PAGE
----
Brenden Seery
5 minute read
18 Jul 2022
6:05 am

FEATURE: Ford Struandale assembles engines for global use

Brenden Seery

This Ford engine plant operates like a hospital. Out on the line, every process is meticulously measured.

SURGEON’S PRECISION. Engine assembly lines feature positive ventilation – just like hospitals – and standards of cleanliness are medical grade, too. Pictures: Mileman Media.

The surprise about Ford’s Struandale Engine Plant in Gqeberha in the Eastern Cape is that it is more like a medical facility than a clanking, hissing, steaming, noisy factory.

For a start, until recently and well beyond the end of the government’s Covid mandates, Ford still required employees to wear face masks to provide a safe and healthy work environment, and, due to the impact Covid sick leave can have on production at a finely-tuned, accurate and ‘just in time” production process.

The engine assembly line features positive air ventilation – as you would find in a hospital operating theatre, so contamination is minimised.

One germ can compromise, or even kill, a patient on the table… and specks of dust can compromise or kill an engine built to fine tolerances.

The Ford Engine Plant at Struandale in Gqeberha produces engines for the company’s factories around the world. Picture: Mileman Media

Plant manager Shawn Govender says these days, production part specifications are measured in microns (thousandths of a millimetre).

When he first joined Ford, getting on for 25 years, says Govender, the engines were a lot lower tech…and the tolerances much less precise.

Engineering specialist Henco Booysen takes up the theme: A human hair is 80 microns (0.08 mm) thick, and the quality checks are so accurate that a single hair has been known to result in an assembled component failing one of the many leak tests conducted along the assembly line.

The hospital analogies don’t end there… Quality control is constantly and obsessively being carried out on the production lines.

Even the smallest error will cause a batch to be redone or scrapped, and when components are checked and found to be ‘out of spec”, they are put into ‘quarantine” (as sick patients would be) so they can be examined and diagnosed.

Sometimes they can be cured, sometimes they can’t.

Out on the line, every process is meticulously measured – and recorded, often by smart tools, which are linked automatically to Ford’s global database.

State-of-the-art robotic measures, along with high-tech camera systems, are equal to any manufacturing facility in the world. Pictures: Mileman Media

It is stunning to realise that someone at Ford’s similar plant in Brazil can call up information from Struandale, whose people can, in turn, check on what the plant in Germany is doing.

This, says Govender, is a process which constantly happens as the various plants benchmark against each other, knowing the results will be scrutinised both locally and at the car maker’s global headquarters.

Ford invested R600 million in the engine plant, on top of the R15.8 billion it put into expanding the vehicle assembly operations at its Silverton plant in Pretoria.

In both cases, the investments were far from being handouts – Ford SA had to bid against others within the company’s global network to get the business.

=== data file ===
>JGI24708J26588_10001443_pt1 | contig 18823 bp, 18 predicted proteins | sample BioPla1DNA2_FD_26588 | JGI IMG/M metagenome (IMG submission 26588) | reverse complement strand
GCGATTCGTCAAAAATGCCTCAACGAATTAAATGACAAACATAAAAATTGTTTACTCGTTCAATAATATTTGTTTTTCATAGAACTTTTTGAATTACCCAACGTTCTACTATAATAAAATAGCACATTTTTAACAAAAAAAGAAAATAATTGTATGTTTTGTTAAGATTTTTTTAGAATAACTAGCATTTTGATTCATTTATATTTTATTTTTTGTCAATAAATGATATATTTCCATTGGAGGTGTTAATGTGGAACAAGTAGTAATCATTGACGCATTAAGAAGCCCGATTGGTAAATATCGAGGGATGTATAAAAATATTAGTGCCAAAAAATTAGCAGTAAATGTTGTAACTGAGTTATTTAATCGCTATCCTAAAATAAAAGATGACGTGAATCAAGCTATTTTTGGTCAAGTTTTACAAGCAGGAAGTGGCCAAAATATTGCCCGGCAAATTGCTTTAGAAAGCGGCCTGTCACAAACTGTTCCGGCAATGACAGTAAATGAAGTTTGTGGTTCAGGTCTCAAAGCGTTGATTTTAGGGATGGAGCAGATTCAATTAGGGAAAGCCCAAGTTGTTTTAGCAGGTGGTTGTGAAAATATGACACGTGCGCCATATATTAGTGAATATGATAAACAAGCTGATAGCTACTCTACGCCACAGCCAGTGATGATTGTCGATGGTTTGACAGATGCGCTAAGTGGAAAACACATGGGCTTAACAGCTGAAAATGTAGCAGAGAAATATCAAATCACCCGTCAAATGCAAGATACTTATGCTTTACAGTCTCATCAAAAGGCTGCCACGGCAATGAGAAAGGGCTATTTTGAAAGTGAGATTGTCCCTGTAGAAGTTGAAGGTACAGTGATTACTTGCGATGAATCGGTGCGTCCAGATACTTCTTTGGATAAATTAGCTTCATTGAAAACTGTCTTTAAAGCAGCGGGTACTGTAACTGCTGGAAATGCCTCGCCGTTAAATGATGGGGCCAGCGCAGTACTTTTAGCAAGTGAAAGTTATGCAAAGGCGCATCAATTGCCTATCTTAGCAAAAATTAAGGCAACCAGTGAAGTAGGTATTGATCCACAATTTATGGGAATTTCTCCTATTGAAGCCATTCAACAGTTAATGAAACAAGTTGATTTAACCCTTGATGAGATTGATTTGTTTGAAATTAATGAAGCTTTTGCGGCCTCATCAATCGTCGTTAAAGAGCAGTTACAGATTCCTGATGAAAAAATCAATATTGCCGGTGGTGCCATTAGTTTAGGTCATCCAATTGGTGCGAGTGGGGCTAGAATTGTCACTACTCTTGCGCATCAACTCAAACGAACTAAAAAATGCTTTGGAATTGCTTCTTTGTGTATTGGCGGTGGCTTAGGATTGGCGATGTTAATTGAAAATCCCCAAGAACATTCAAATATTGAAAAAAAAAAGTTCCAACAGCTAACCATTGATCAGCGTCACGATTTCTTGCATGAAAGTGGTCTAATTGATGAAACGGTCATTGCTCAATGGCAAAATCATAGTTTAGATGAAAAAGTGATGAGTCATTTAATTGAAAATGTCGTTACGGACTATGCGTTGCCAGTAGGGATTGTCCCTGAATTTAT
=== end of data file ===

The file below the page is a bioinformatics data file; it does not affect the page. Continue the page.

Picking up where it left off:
And that, Govender notes with pride, shows how good South Africa can be in global competitiveness terms.

The Struandale facility machines components and assembles a range of diesel engines for Ford products around world.

Pictures: Mileman Media

The Silverton plant gets the single and biturbo 2.0-litre motors, which go into the Rang-er and Everest models, as well as the 2.2 and 3.2 engines.

More than two-thirds of the vehicles assembled at Silverton are destined for the export market – all powered by engines from Struandale.

At the same time machined components and assembled engines head out from Struandale across the world.

That’s one of the reasons Simoné Joseph, a quality engineer on the Block Line, has to be so dedicated to her job.

Her line operates two shifts while some of the others run three shifts around the clock. So she’s on call most evenings, ready to rush into the plant to sort out issues.

She knows that her fellow Ford engineers are watching her from around the world.

‘The other day my kids were quite surprised because I was home on the weekends,” she laughs.

Even as she speaks, she points to a senior auditor from Ford’s regional headquarters in Australia, who arrived at the factory at 6.30 am to watch how the early shift does things.

‘This is a matter of pride for us,” says the Struandale veteran, who started out as an operator on the RoCam engine line in 2004.

‘I don’t want anyone – a vehicle customer or another plant – coming back and saying they had a problem…”

Quality control – and what seems to be endless checking and double checking by the likes of humans like Simoné and numerous high-tech robots and camera systems – is the essence of the Struandale approach.

It is something of a surprise because Ford is not often spoken about like Toyota, which is lauded for its quality.

As you walk around the machining and assembly lines, you realise it would be near impossible for a ‘dud” engine to find its way into a Ranger or an Everest.

The accuracy and attention to detail are necessary for the longevity of modern com-plex turbodiesel engines – and, of course, keeping warranty claims to a minimum drives bottom line results.

Ultimately, as the Ranger and Everest car park” grows in SA and around the world, word-of-mouth will start to polish the brand image of Ford to the level where quality and reliability will not be a major question in a purchase decision.

And a world-class engine is a major part of the perception of quality.

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